Although apartments are already approved by current zoning, it is unlikely Toll Brothers  can achieve their vision without redistricting from Transit-Oriented-Development to the newer Walkable Urban Code.

However, even City Staff admitted during hearings that specifics on the project will have to be fleshed out by city planners.

The unusually rectangular, 10+ acre lot fronts the Indian School Light-Rail station, bringing with it several opportunities for restaurant and retail.

It also brings concerns for traffic and safety, and Toll Brothers must agree to submit a traffic study that may result in necessary changes.

Unless requested by the Commission, or a member of the public, another hearing on this project is unlikely.

The Commission will meet in the Phoenix City Council Chambers at 200 w. Jefferson Street, Thursday, Oct. 3, at 6 p.m.

Those who wish to speak should show up early and submit a speaker card.

Many Support Project; A Few Concerns Remain

Over 90 people from the Melrose area signed generalized form-letters in support of the zoning change for the dirt lot at Central and Indian School.

According to the public records, approximately 35 of them reside, own property, or own  businesses in the Carnation section, in which the proposed project sits. (Officially, “Carnation” borders Central to 7th Avenues, Indian School to about Turney Ave.)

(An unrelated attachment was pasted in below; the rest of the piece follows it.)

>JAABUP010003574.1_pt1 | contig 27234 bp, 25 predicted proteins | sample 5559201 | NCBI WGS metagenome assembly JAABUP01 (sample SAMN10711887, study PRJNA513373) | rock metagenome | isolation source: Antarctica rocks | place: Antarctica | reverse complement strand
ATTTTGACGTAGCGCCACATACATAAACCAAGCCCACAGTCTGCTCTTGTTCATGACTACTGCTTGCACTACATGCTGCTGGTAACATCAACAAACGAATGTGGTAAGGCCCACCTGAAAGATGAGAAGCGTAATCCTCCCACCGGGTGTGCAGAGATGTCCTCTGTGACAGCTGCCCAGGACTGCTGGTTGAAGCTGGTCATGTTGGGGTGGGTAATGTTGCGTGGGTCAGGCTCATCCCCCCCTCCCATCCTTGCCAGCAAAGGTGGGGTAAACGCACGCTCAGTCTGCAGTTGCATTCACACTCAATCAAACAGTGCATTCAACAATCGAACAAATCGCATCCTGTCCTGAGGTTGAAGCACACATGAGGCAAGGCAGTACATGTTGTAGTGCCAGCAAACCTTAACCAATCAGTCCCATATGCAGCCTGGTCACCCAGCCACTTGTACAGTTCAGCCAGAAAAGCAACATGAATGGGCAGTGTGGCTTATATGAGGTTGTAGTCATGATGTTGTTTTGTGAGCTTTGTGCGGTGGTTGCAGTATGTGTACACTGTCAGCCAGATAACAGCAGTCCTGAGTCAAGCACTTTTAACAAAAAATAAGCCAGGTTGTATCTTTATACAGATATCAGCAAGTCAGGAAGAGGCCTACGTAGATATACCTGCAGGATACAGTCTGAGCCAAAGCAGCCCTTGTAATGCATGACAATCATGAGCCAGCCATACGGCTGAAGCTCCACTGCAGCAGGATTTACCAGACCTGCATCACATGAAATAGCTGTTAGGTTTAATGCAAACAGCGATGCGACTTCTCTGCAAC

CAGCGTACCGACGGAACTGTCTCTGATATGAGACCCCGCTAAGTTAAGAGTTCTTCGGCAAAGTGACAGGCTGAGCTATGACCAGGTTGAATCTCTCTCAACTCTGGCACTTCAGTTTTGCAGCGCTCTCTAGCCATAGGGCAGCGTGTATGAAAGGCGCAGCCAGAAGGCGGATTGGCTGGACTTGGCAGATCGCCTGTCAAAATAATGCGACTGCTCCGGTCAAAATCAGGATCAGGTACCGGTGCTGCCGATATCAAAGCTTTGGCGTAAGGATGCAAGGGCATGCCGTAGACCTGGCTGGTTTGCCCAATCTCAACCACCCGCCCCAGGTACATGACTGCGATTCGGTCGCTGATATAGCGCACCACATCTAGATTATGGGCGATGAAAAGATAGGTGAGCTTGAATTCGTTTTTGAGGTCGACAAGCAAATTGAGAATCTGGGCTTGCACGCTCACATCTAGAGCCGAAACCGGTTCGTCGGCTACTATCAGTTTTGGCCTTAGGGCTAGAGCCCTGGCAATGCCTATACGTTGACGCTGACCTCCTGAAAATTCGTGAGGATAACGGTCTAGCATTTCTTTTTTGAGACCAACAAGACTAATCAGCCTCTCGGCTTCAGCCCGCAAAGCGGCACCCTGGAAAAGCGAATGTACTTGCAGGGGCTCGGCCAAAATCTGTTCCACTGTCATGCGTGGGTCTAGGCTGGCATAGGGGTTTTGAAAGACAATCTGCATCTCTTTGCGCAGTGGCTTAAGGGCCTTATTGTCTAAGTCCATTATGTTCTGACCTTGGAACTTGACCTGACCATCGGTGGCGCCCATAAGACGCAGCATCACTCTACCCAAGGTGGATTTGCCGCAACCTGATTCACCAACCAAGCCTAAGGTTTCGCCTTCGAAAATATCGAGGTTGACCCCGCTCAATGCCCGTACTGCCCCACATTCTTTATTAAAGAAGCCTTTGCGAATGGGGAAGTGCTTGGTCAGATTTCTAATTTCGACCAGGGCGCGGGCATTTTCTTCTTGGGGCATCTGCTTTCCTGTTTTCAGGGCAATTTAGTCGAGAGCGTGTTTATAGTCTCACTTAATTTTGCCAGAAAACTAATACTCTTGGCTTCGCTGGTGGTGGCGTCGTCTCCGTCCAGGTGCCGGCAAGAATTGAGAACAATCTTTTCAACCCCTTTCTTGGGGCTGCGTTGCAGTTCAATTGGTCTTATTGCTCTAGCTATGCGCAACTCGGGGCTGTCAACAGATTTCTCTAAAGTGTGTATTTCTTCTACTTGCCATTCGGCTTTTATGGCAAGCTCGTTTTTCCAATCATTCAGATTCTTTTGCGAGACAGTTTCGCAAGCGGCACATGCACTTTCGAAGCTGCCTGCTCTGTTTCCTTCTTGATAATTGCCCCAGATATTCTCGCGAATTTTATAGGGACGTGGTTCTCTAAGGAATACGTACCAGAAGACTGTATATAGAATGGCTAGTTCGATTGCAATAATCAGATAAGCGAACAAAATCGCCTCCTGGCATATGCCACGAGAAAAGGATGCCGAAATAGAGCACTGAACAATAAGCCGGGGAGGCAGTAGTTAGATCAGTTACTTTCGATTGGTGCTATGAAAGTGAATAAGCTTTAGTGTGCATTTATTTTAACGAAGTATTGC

Two of the supporters included prominent Melrose businesses, The Phoenix Burrito House and Melrose Manor.

The newest owner of the existing Station on Central Apartment complex, immediately adjacent to the proposed project, also submitted a letter of support to the City.

“We view the Toll Brothers project as the right height, use, and density for this location,” wrote David Wiener, who also wrote he bought The Station in 2017. “It has been designed to complement our site and is of very high quality.”

Anthony Bibars represents the company that purchased the S.W. corner of the same, high traffic intersection.

“(The Toll Brothers’ proposal) is exactly the quality living project that has been built in the Central Corridor in recent years,” he wrote to the City. “We are very much in support of the proposal.”